In fact, Ted Kennedy himself summed it up well at a famous appearance in 1983 at Jerry Falwell's Liberty University, as the fortunes of Reaganism and the Religious Right were rising. (CBN's David Brody has video and excerpts.)
"I am an American and a Catholic; I love my country and treasure my faith. But I do not assume that my conception of patriotism or policy is invariably correct, or that my convictions about religion should command any greater respect than any other faith in this pluralistic society. I believe there surely is such a thing as truth, but who among us can claim a monopoly on it?" Kennedy said.
"People of conscience should be careful how they deal in the word of their Lord. In our own history, religion has been falsely invoked to sanction prejudice -- even slavery -- to condemn labor unions and public spending for the poor. I believe that the prophecy, 'The poor you have always with you' is an indictment, not a commandment."
That Kennedy would be invited by Falwell, and accept the invitation, was also a hallmark of his way of being Catholic, as it is of Catholics both left and right.
Some conservative Catholics have in recent decades made common cause with Evangelicals, for example. And that Falwell and Kennedy remained good friends was characteristic of Kennedy, who often worked across the aisle with the likes of Orrin Hatch and John McCain, among others, to promote policy achievements -- and the common good -- over doctrinaire policy principles.
As the late Dean Hoge (himself a Presbyterian) said of younger Catholics at the 2007 symposium, "This is not a sad story. These are the most intelligent, most broadly minded young Catholics we've ever seen...We should rejoice and we should bless them." Whether they will hang around for that blessing is the other question, however.
Kennedy's litany of personal failings and family tragedies seemed to drive home the fragility of life and the life of faith. Through divorce and remarriage and splits with the hierarchy over issues like legalized abortion and stem cell research and gay rights, Kennedy remained proudly Catholic. Few younger Catholics have experienced such pains and shames. Perhaps they will. Will such episodes bring them closer to the church -- or send them elsewhere?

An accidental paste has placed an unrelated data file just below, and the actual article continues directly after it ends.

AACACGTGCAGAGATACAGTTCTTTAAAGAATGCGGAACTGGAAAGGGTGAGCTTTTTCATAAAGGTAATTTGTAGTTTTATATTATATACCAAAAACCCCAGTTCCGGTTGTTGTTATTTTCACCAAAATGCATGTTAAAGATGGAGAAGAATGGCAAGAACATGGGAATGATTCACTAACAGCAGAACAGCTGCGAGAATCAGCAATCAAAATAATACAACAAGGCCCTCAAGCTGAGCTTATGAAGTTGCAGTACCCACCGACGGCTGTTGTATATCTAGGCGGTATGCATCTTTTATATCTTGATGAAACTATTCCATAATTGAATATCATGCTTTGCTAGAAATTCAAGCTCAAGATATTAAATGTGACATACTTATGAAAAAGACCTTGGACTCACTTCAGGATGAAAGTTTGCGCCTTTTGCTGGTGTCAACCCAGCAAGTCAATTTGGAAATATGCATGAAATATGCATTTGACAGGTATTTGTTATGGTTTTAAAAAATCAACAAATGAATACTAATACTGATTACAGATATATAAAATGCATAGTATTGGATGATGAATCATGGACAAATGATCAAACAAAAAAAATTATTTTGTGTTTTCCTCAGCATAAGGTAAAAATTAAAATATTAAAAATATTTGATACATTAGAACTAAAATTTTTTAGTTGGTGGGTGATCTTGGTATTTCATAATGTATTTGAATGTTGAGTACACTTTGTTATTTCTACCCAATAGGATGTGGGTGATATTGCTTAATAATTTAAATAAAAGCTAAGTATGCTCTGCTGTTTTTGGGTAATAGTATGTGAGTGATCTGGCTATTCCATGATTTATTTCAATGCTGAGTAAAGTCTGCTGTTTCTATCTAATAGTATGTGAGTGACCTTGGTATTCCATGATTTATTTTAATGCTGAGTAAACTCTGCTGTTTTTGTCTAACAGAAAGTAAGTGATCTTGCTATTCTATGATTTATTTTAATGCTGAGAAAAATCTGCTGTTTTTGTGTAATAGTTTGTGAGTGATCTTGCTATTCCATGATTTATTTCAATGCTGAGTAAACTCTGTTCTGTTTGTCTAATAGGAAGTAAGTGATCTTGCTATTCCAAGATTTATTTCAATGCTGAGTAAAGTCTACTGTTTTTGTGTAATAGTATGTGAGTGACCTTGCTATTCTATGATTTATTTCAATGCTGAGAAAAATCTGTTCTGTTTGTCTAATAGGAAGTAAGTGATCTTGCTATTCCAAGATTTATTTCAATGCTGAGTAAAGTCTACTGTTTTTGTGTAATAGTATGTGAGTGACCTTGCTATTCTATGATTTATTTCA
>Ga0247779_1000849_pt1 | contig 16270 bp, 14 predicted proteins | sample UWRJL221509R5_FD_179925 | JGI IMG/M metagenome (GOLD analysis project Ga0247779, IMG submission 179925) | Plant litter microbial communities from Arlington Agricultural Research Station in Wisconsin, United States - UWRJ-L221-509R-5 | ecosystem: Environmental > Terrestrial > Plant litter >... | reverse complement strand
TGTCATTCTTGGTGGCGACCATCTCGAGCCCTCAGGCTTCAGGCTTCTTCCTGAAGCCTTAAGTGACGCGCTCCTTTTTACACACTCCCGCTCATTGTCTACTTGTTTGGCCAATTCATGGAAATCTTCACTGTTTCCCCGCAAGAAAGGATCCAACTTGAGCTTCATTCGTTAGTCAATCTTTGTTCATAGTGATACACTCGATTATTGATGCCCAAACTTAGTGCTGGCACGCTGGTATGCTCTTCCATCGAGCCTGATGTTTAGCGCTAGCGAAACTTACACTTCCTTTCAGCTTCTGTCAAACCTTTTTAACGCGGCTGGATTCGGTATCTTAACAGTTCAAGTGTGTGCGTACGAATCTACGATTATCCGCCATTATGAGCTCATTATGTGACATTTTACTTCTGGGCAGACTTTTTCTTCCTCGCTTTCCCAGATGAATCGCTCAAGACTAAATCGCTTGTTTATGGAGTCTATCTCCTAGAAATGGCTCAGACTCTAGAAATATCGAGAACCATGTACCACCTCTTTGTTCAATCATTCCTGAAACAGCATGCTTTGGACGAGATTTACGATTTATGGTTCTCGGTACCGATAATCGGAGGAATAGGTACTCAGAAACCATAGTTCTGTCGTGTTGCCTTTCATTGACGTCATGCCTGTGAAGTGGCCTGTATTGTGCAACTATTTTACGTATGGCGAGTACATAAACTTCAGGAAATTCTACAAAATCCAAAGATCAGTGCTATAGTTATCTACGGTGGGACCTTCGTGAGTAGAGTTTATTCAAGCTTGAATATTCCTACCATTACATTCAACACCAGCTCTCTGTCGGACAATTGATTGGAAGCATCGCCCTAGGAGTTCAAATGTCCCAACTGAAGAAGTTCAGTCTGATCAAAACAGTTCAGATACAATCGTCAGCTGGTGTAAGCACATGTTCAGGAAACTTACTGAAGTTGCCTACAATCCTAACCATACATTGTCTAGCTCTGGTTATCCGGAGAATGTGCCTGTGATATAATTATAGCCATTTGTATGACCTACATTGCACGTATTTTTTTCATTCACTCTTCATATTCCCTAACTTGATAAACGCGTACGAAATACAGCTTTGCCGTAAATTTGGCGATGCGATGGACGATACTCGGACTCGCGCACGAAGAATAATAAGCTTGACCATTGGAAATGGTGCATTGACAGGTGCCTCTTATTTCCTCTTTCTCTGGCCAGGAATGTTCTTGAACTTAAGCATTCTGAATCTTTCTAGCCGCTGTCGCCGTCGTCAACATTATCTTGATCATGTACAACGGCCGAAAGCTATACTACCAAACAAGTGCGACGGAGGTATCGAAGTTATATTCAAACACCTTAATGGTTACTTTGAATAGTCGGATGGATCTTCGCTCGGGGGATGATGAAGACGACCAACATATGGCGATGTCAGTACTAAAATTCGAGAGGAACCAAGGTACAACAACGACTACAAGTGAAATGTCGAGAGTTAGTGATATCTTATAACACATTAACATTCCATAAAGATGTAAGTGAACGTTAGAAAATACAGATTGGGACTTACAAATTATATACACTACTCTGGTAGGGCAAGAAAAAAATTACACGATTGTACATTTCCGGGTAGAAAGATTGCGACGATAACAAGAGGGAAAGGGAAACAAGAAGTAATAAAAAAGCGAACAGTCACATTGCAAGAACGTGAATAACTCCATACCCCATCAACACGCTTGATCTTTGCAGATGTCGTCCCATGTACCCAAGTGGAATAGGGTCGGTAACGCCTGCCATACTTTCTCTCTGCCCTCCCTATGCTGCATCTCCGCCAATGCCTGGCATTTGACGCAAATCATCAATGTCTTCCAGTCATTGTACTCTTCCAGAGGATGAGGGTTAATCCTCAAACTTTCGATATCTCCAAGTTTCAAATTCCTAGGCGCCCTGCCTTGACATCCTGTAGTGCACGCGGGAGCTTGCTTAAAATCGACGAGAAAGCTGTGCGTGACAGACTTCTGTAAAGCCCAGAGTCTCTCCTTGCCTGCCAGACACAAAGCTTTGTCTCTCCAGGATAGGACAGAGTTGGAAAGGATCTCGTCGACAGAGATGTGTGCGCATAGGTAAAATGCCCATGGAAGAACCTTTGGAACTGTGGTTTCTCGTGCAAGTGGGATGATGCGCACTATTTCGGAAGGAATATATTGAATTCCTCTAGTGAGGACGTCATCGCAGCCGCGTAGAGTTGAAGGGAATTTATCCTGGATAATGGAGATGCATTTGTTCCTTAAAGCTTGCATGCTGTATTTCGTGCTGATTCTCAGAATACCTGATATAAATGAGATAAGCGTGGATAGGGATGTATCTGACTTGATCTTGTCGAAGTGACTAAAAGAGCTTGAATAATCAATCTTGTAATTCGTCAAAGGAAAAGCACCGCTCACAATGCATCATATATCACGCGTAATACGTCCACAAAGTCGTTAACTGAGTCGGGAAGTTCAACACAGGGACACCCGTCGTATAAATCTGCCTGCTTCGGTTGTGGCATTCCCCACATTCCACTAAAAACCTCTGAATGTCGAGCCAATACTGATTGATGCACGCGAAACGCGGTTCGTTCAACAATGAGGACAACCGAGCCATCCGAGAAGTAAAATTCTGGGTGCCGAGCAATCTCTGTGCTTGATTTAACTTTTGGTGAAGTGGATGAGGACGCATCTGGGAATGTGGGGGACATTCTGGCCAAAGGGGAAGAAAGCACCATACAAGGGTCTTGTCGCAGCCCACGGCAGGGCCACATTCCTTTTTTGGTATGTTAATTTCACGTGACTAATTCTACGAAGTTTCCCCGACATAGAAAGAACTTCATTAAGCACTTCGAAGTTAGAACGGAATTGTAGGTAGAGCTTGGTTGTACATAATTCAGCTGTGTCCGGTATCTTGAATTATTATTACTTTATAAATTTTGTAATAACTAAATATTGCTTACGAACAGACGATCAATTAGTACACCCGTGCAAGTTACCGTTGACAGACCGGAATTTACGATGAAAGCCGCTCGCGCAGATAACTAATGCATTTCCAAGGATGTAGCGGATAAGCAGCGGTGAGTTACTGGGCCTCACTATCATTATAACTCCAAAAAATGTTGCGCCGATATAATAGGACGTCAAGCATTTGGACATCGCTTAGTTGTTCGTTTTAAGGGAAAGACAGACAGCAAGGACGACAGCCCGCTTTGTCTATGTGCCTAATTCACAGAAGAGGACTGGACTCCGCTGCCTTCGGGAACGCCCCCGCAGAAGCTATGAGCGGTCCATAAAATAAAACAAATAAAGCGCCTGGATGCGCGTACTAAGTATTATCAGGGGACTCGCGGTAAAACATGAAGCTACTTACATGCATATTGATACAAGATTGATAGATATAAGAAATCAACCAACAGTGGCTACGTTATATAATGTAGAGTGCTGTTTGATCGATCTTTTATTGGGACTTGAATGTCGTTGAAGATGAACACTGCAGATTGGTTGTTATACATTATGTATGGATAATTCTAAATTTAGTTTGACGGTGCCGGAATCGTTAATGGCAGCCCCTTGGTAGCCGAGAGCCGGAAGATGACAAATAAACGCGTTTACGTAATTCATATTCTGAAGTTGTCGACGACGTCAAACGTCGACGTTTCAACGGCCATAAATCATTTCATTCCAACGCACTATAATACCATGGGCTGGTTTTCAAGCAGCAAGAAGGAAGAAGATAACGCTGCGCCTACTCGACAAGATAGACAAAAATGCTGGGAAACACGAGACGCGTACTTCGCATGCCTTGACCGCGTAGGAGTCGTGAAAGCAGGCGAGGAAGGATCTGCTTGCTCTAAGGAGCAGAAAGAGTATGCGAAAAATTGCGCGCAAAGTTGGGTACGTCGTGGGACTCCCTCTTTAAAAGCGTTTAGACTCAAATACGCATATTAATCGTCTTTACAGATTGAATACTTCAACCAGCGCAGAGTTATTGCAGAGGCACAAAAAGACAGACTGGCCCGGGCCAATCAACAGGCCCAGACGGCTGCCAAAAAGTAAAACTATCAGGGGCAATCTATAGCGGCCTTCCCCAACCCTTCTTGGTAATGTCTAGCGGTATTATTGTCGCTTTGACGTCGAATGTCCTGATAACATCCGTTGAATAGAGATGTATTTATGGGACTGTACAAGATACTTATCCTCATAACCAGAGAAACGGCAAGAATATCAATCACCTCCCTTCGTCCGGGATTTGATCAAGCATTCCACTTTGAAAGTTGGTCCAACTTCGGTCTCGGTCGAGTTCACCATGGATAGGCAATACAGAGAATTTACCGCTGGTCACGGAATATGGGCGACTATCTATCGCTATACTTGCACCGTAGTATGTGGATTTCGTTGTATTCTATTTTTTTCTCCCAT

The Pew Forum's U.S. Religious Landscape Survey showed Catholics still have about the best brand loyalty in the American religious marketplace, but they are also losing members to more non-denominational churches, and to the ranks of the unaffiliated. The emergence of progressive Catholic lobbies in the recent election cycles -- as we detailed here -- is in any case indicative of a thriving tradition of Kennedy Catholicism.
Some like to say that God has no grandchildren -- that each soul makes a choice for the faith on their own, or not. But sociologists know better. The formative years, family, and culture bequeath faith to the next generation. In her book, "Being Catholic Now," Kerry Kennedy, the daughter of Robert F. Kennedy and Ted Kennedy's niece, writes movingly of the encompassing, breakfast-to-bedtime reminders of Catholicism in the bonds of prayers, Mass attendance, feast days, and of course tragedies: "The Church was simply part of our world, in the same way oxygen is required for breathing.''
As she herself went through various hegiras and travails -- she is divorced from New York Attorney General Andrew Cuomo, and the couple has two daughters -- Kerry Kennedy made her way back to the church of her forefathers and mothers, and her uncle. "I think it's reflective of my family's tradition," she told me a few months ago. "But I always am hesitant to talk about that because between the four generations alive today there are 75 people. So to talk about how Kennedys approach faith is very dangerous," she said with a laugh, flashing an unmistakably Kennedyesque smile. "We can argue with each other as much as anyone. Which I think is healthy."
Indeed, the Camelot of Catholicism sounds a lot like most every other Catholic clan. And that means the real harbinger of the American Catholic future -- and the spiritual legacy of the Kennedys -- may be found in the generation Ted Kennedy leaves behind.